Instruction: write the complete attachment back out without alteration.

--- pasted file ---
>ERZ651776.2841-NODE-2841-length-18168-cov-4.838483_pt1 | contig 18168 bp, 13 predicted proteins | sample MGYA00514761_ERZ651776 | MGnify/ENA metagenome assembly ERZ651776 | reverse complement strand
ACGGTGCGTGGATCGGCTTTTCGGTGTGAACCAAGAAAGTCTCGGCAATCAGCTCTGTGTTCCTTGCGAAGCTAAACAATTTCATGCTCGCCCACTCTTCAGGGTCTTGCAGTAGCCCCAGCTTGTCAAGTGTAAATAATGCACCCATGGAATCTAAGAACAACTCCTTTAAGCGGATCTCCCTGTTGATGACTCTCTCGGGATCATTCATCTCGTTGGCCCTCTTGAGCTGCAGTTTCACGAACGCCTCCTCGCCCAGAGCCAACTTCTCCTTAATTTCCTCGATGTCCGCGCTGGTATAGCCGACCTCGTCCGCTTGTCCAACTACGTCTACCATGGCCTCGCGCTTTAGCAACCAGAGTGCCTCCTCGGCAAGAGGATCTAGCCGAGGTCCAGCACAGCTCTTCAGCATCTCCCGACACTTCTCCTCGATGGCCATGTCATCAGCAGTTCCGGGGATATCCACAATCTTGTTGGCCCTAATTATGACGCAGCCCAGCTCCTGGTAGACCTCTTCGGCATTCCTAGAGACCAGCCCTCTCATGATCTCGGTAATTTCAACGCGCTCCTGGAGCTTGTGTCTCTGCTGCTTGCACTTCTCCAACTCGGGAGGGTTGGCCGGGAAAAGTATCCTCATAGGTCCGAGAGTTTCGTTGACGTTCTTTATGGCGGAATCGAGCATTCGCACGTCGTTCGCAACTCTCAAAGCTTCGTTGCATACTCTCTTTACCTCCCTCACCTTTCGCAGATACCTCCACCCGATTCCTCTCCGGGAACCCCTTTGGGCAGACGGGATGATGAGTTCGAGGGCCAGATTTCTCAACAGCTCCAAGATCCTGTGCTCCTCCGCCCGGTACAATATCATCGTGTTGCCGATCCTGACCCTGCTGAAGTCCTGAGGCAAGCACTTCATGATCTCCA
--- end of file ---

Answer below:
>ERZ651776.2841-NODE-2841-length-18168-cov-4.838483_pt1 | contig 18168 bp, 13 predicted proteins | sample MGYA00514761_ERZ651776 | MGnify/ENA metagenome assembly ERZ651776 | reverse complement strand
ACGGTGCGTGGATCGGCTTTTCGGTGTGAACCAAGAAAGTCTCGGCAATCAGCTCTGTGTTCCTTGCGAAGCTAAACAATTTCATGCTCGCCCACTCTTCAGGGTCTTGCAGTAGCCCCAGCTTGTCAAGTGTAAATAATGCACCCATGGAATCTAAGAACAACTCCTTTAAGCGGATCTCCCTGTTGATGACTCTCTCGGGATCATTCATCTCGTTGGCCCTCTTGAGCTGCAGTTTCACGAACGCCTCCTCGCCCAGAGCCAACTTCTCCTTAATTTCCTCGATGTCCGCGCTGGTATAGCCGACCTCGTCCGCTTGTCCAACTACGTCTACCATGGCCTCGCGCTTTAGCAACCAGAGTGCCTCCTCGGCAAGAGGATCTAGCCGAGGTCCAGCACAGCTCTTCAGCATCTCCCGACACTTCTCCTCGATGGCCATGTCATCAGCAGTTCCGGGGATATCCACAATCTTGTTGGCCCTAATTATGACGCAGCCCAGCTCCTGGTAGACCTCTTCGGCATTCCTAGAGACCAGCCCTCTCATGATCTCGGTAATTTCAACGCGCTCCTGGAGCTTGTGTCTCTGCTGCTTGCACTTCTCCAACTCGGGAGGGTTGGCCGGGAAAAGTATCCTCATAGGTCCGAGAGTTTCGTTGACGTTCTTTATGGCGGAATCGAGCATTCGCACGTCGTTCGCAACTCTCAAAGCTTCGTTGCATACTCTCTTTACCTCCCTCACCTTTCGCAGATACCTCCACCCGATTCCTCTCCGGGAACCCCTTTGGGCAGACGGGATGATGAGTTCGAGGGCCAGATTTCTCAACAGCTCCAAGATCCTGTGCTCCTCCGCCCGGTACAATATCATCGTGTTGCCGATCCTGACCCTGCTGAAGTCCTGAGGCAAGCACTTCATGATCTCCA